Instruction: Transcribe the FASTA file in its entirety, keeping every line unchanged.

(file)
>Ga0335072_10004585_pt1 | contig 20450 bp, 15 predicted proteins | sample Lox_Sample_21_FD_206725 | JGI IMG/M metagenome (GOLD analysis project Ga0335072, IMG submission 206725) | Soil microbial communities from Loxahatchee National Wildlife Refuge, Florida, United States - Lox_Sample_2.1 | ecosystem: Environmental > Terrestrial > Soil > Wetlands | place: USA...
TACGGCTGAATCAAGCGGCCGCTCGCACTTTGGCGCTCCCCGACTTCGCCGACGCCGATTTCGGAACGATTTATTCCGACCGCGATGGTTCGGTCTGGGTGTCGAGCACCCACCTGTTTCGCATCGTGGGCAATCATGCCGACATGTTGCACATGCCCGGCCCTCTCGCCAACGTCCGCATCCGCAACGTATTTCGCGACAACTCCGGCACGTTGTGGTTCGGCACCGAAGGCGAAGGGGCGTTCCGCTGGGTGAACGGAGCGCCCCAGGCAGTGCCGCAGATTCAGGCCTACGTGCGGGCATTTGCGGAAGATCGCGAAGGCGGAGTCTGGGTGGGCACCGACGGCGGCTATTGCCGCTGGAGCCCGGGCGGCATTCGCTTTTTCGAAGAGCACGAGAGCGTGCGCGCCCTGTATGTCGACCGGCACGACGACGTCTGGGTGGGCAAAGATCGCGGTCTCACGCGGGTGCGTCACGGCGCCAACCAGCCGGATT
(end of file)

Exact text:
>Ga0335072_10004585_pt1 | contig 20450 bp, 15 predicted proteins | sample Lox_Sample_21_FD_206725 | JGI IMG/M metagenome (GOLD analysis project Ga0335072, IMG submission 206725) | Soil microbial communities from Loxahatchee National Wildlife Refuge, Florida, United States - Lox_Sample_2.1 | ecosystem: Environmental > Terrestrial > Soil > Wetlands | place: USA...
TACGGCTGAATCAAGCGGCCGCTCGCACTTTGGCGCTCCCCGACTTCGCCGACGCCGATTTCGGAACGATTTATTCCGACCGCGATGGTTCGGTCTGGGTGTCGAGCACCCACCTGTTTCGCATCGTGGGCAATCATGCCGACATGTTGCACATGCCCGGCCCTCTCGCCAACGTCCGCATCCGCAACGTATTTCGCGACAACTCCGGCACGTTGTGGTTCGGCACCGAAGGCGAAGGGGCGTTCCGCTGGGTGAACGGAGCGCCCCAGGCAGTGCCGCAGATTCAGGCCTACGTGCGGGCATTTGCGGAAGATCGCGAAGGCGGAGTCTGGGTGGGCACCGACGGCGGCTATTGCCGCTGGAGCCCGGGCGGCATTCGCTTTTTCGAAGAGCACGAGAGCGTGCGCGCCCTGTATGTCGACCGGCACGACGACGTCTGGGTGGGCAAAGATCGCGGTCTCACGCGGGTGCGTCACGGCGCCAACCAGCCGGATT